TIME TO hang up for Rod Olsen, one of the last surviving members of Cable & Wireless's old guard. The New Zealand-born executive is to leave the telecom giant next March after 22 years. Mr Olsen burst into the limelight in 1995 when he was asked to pick up the pieces after a bloody civil war at C&W.
With chairman Lord Young and chief executive James Ross ousted in a bitter boardroom row, the amiable Kiwi held the fort as acting chief executive for six months, the first non-British national to head the phone group. When the ebullient Dick Brown was appointed chief executive in mid-1996, Mr Olsen became deputy, before moving to head C&W's Asian operations.
The company insisted that Mr Olsen was "retiring" and would not get a payoff. The man himself was somewhere in Australia, where his C&W mobile phone did not work, but the City wisdom is that, at 52, Mr Olsen is unlikely to sit back and enjoy the fruits of C&W's pension scheme.
Friends said that Mr Olsen, a keen walker, would indulge in his favourite pastime while waiting for a senior telecom appointment somewhere else.
I wonder whether Mr Brown could tempt him back with the offer of a starring role in a new advertising campaign headlined "Cable & Wireless: it's good to walk".
PRET A MANGER beware. Niall MacArthur, a former investment banker and hedge fund guru, is out to get you.
Mr MacArthur, a Bankers Trust high-flyer for 13 years, yesterday raised pounds 2.5m from venture capitalists 3i to beef up his EAT chain of sandwich shops. The MBA laureate wants to beat the "faux" French market leader at its own game of fresh food and varied menus. He has already opened four EAT (an acronym for Excellence And Taste) shops in the City and West End and wants to add another 26 by 2001.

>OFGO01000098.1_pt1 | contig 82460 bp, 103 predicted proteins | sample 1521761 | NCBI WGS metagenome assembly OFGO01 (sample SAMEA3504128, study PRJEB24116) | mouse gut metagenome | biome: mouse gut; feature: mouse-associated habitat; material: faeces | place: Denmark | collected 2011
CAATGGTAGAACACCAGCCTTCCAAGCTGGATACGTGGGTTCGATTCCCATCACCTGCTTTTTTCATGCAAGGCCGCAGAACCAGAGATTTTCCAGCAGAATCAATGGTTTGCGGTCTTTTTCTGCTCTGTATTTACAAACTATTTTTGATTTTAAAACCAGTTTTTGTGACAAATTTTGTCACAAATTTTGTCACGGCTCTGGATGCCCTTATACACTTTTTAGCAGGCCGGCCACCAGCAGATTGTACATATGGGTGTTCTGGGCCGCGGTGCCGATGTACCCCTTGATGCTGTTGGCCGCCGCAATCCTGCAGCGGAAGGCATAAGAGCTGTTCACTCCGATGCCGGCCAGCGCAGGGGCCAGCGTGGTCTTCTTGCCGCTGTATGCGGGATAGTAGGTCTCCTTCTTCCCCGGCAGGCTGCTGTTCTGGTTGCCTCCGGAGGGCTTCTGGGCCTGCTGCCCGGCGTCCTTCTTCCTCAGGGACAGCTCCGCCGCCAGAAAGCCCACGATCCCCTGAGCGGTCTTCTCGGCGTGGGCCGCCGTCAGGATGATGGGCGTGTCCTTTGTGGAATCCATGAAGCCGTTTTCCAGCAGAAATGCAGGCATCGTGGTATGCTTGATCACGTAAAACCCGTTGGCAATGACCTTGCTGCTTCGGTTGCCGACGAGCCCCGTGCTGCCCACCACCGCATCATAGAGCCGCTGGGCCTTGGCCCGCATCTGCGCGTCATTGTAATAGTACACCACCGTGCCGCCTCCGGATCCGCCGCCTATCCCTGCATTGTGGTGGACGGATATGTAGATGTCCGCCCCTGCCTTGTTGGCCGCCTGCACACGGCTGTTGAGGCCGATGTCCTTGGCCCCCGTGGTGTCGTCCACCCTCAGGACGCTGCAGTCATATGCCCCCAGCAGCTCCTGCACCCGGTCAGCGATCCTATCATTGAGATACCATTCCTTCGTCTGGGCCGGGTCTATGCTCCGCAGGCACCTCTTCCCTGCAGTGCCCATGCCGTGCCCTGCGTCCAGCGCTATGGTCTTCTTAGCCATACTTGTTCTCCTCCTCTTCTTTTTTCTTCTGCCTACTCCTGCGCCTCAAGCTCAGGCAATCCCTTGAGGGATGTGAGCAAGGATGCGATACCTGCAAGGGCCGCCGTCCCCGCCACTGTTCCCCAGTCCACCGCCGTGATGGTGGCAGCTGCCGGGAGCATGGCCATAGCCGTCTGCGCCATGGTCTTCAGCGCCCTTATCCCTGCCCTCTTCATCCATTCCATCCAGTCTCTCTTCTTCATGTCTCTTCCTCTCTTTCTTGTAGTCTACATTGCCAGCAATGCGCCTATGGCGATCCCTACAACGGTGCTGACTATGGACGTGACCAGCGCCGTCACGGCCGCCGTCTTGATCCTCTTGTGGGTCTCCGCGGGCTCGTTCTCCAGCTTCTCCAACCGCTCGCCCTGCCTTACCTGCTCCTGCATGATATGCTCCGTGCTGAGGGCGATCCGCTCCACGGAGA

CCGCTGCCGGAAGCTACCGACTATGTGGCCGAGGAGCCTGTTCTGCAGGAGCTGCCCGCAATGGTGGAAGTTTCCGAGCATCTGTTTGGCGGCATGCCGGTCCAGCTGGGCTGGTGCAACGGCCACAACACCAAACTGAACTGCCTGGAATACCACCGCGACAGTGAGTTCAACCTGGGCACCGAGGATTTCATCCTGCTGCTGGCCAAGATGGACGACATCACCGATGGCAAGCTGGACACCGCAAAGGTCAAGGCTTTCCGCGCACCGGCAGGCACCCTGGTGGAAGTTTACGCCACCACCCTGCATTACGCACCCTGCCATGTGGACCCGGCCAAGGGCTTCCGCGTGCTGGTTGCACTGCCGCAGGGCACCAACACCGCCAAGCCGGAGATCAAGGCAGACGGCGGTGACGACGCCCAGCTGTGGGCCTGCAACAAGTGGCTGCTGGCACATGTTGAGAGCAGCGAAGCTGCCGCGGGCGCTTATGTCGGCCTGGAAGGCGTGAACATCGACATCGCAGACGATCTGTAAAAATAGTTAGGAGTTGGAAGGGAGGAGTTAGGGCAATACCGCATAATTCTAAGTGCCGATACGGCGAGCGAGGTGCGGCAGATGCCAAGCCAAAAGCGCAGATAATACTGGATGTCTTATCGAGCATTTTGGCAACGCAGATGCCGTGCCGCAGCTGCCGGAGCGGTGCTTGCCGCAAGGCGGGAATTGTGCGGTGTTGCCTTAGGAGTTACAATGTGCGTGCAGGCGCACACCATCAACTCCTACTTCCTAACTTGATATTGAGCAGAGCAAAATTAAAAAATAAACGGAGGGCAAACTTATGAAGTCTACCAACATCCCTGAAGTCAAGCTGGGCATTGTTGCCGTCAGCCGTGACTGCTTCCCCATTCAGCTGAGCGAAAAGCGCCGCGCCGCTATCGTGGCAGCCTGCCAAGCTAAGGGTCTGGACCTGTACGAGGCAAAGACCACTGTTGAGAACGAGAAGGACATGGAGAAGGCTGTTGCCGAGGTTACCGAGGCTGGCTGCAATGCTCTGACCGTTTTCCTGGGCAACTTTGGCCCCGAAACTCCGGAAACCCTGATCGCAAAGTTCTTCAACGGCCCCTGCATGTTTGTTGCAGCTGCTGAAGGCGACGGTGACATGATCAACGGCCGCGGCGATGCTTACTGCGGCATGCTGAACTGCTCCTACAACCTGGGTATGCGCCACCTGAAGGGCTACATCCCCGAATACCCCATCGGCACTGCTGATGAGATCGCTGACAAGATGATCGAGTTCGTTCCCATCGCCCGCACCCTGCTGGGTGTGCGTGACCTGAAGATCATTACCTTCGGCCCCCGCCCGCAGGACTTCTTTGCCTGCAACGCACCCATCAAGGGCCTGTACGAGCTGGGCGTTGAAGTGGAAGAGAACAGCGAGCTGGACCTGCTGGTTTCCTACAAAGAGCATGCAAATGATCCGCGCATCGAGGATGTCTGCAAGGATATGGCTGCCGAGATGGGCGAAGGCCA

More worryingly, he believes that BLTs will net him more than hedging derivatives' risk because, "the era of the long lunch is over" and most of his former colleagues are forced to munch a meagre roasted tomato in pesto salad on granary while chained at their desks.
A sobering thought for all the whizkids who are thinking of joining the City because of its fabled three-hour lunches. Expect a slump in job applications to merchant banks.
HEADHUNTERS HAVE a reputation for being a stuffy sort. Not Stephen Bampfylde, managing director of City poachers Saxton Bampfylde Hever. The resourceful Mr Bampfylde has decided to replace Christmas cards with an elegant brochure thanking America for making the business world a better place. "Thank You America" is to reach all SBH's clients by Thursday, Thanksgiving Day. According to SBH, the US should be thanked for giving the world Hollywood, Wall Street bankers, high-powered women and, you guessed it, headhunting.
So how many sons of that gifted and generous country work for Mr Bampfylde? "Three or four out of 40," says a spokeswoman with a we-don't-practice- what-we-preach sigh.
TIM HOLT, the Office of National Statistics director, is to get much- needed help. Mr Holt has been under fire since his agency made a mess of the average earnings figures - the Bank of England's favourite economic indicator. The ONS managed to revise the figure twice in a month, triggering a couple of inquiries and forcing the Government's number-crunchers to halt publication of the data.
To help sort out this fiasco, Mr Holt has appointed Gwen Batchelor, finance director of Abbey National's treasury division, to its policy board. Her brief includes advising Mr Holt on "strategic thinking and external accountability"and ensuring the ONS works efficiently and effectively. If recent form is anything to go by, it will be a hell of a job.
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